This beautiful book paints a Swedish identity chapter by chapter, starting in year 98 (not 1998, just 98) and going through history, politics, and culture all the way to 2017. This is how the author herself explains the reasons behind writing the book in the preface:
Jag skrev den här boken för att det roade mig. För att det oroade mig. För att jag är född i Sverige. För att mina föräldrar inte är födda i Sverige. […] För att det finns något som kallas identitetskris men inget som kallas identitetseufori.
It is indeed a special position to be in: growing up in a country since birth but having two parents from two other cultures to provide a perspective on what otherwise would be perceived as the obvious, the default, the “of course everyone does it this way”.
The tone of the book is sometimes poetic:
Svioner, sweonas, suehans, suetidi, sueones, sviar… Orden ligger som mynt i botten av en brunn och glimtar till när någon behöver skriva en berättelse som har en början, en mitt och ett slut.
…but it doesn’t stay in that mode all the time — the majority of the text is facts, and sometimes loving but sarcastic comments. Where do the Swedish values come from? What are they? Does Sweden actually live according to them?
A handful of the things I learned from the book follow.
The fourth chapter (p.24) is titled “Den svenska avundsjukan”. Apparently, envy has been so established as a Swedish character trait that an encyclopedia for children published in 1803 highlighted it. A taste for luxury and strong drinks was also mentioned.
Skåne used to be fought over due to having an abundance of herring, and herring being very popular during the 40 days of catholic fasting.
Hate towards the Danish people was engineered by propaganda to unite the various parts of Sweden back in the middle of 1400s and agitate them for war.
The Stockholm bloodbath was a great illustration of Swedish neutrality’s mechanics.
“Den blomstertid nu kommer” is Sweden’s favorite psalm.
In 2015, over two thousand Swedes with a cancer diagnosis were asked how they handle it. 68% turned to nature, and only 14% to church.
Swedes had trouble warming up to potatoes as food despite many people trying to popularize it, but when Eva Ekeblad figured out how to make snaps out of it, they turned around. She was the first woman to be selected for the Royal Scientific Academy (if I’m translating Kungliga Vetenskapsakademien right). That was in the middle of 1700s.
Jantelagen got inspiration from prescriptions for recovering alcoholics. The main difference is that in the original it all ended with “when you’re drinking”. So, “Du ska inte tro att du är något när du dricker”.
Sweden was the last one of the Nordics to give women the right to vote.
Between 1935 and 1975, 62888 people were sterilized in Sweden for racial, social or medical reasons, 90% of them women. It was social democrats who passed the law. Likewise in Denmark and Norway. In those two countries it was the political right that protested. In Sweden nobody did.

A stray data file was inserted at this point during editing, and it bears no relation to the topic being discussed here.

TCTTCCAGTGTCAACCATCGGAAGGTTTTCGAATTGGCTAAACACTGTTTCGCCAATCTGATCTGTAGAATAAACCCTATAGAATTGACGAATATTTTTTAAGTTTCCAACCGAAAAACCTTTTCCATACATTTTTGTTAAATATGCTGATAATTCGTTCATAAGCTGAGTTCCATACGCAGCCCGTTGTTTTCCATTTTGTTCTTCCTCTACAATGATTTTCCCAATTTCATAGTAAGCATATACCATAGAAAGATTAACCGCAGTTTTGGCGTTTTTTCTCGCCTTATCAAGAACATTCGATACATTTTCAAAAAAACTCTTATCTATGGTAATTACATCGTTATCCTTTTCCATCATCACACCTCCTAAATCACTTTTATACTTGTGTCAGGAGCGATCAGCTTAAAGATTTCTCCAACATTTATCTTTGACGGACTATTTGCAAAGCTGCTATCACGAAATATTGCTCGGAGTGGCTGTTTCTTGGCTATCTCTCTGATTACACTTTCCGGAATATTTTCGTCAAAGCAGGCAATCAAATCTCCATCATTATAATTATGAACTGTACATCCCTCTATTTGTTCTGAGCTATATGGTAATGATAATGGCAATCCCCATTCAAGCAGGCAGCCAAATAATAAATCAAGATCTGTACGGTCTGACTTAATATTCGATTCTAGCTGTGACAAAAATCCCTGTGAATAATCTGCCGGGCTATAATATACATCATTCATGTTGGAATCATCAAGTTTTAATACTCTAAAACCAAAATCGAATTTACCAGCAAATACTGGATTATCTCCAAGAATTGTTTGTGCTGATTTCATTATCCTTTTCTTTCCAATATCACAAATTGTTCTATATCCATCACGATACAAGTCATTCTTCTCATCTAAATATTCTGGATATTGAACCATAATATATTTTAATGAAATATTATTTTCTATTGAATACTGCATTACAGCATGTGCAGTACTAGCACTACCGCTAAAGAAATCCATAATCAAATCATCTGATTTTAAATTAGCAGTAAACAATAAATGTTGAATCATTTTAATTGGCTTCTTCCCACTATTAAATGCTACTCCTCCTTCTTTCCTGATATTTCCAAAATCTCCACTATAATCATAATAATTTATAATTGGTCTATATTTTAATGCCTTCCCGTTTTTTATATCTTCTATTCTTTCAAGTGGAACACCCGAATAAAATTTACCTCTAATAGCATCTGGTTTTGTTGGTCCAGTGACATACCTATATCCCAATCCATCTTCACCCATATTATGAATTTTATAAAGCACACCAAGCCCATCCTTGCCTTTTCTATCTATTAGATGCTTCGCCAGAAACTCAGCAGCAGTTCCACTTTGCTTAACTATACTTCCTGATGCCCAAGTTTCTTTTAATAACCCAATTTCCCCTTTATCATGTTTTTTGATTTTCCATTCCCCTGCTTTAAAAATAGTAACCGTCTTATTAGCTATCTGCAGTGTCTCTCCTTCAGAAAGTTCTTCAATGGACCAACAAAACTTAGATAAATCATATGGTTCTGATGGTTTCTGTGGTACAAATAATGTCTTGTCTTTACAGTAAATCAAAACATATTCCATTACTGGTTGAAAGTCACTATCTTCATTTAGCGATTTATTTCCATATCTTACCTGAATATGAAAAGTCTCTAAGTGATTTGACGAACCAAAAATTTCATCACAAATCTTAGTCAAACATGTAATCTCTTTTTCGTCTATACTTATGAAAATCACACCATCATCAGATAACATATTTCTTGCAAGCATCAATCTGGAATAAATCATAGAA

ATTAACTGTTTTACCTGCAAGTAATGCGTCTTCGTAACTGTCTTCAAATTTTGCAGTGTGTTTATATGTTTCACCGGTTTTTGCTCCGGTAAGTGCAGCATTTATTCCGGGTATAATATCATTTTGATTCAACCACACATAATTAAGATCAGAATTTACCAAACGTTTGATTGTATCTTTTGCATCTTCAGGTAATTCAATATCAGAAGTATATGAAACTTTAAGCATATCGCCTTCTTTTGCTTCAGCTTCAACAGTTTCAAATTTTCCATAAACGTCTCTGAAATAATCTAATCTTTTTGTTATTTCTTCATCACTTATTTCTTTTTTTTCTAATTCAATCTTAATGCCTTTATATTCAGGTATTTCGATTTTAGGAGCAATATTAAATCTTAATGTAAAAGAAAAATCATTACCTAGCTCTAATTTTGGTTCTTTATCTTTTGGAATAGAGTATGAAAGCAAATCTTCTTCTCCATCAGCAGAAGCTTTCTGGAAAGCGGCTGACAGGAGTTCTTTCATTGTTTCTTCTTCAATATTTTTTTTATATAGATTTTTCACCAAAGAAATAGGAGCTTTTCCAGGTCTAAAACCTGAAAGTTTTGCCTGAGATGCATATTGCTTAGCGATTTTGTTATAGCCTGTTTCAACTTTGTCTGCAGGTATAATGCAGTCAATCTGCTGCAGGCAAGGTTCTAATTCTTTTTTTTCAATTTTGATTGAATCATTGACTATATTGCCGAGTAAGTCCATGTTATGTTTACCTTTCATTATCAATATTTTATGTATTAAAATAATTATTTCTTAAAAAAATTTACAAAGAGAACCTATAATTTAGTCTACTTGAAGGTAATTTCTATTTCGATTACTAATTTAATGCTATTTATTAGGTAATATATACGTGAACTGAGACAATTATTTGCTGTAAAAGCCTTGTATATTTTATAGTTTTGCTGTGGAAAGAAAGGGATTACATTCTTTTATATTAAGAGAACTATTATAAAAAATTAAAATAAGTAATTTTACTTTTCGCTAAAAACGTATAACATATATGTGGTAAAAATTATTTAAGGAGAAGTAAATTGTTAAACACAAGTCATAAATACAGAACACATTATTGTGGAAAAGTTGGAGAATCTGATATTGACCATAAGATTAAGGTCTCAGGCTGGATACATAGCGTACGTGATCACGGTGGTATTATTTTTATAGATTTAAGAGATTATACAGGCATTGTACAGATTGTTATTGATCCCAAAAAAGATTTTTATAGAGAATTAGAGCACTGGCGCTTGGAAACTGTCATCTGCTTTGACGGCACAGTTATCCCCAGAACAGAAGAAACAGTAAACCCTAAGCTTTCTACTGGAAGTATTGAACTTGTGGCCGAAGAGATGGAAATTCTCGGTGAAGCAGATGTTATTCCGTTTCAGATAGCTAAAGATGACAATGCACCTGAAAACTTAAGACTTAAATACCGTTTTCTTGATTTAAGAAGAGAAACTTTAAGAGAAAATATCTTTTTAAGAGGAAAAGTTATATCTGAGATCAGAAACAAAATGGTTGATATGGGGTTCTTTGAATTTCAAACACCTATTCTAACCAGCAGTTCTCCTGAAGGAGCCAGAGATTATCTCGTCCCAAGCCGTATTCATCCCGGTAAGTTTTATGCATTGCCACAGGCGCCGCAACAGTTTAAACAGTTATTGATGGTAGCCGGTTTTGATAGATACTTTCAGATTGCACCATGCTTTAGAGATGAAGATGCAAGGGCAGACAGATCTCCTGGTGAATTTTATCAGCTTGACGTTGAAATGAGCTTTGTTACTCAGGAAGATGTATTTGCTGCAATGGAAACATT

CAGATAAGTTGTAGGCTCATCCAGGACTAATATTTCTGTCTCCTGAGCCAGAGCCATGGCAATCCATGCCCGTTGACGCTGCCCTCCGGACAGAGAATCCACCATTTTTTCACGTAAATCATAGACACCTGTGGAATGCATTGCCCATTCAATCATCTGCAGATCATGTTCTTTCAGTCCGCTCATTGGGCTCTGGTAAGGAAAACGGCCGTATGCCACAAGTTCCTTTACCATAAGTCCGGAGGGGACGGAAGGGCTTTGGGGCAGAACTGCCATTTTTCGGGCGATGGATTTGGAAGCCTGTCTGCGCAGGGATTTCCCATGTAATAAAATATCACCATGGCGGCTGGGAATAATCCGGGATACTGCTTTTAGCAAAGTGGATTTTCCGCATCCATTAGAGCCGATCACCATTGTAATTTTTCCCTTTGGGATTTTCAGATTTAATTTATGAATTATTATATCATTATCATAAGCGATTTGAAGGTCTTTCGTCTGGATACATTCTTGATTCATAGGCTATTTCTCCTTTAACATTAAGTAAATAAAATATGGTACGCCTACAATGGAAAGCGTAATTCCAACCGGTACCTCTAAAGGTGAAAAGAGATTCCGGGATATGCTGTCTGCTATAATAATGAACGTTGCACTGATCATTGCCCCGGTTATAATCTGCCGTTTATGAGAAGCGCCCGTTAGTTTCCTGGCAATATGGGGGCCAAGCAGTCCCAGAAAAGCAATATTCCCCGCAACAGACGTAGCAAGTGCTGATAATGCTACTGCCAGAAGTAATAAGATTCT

A lot of the “natural” order in Sweden comes from Axel Oxenstierna. He established Svea court of appeal. Suggested every city has a bank. Convinced the king to give a huge donation to Uppsala university. Donated himself to found the first gymnasium. Started with the national registration. Introduced a punishment of eight days in jail for late mail. Created strict hierarchy in the state institutions. Basically did everything that led to personnummer today. The guideline that urges all incoming requests to be handled by the state in a knowledgeable manner without unnecessary delays is now written into the law, and it came from him too.
Back in 1864 the Swedish law equated homosexual relations with zoophilia and punished both by two years of hard labor. The curious bit is that the law was articulated in a gender-neutral way, which made Sweden one of the very few countries were sexual relations between women were illegal.
In 1970, Grupp 8 was fighting for shorter working day, more day care (5% of children of preschool age were in care), the right for abortion and for pain relief during childbirth.
#metoo is kinda complicated in Sweden.
Language-wise, this one is definitely on the advanced level. There are fancy words, there are ancient words, there are cultural references, there’s everything. But if you manage to read through, you’ll know a whole bunch of references important for the Swedish society, and since the chapters are short and pretty independent of each other, it can’t hurt to try. There are also eleven pages of references if you want to dig deeper.
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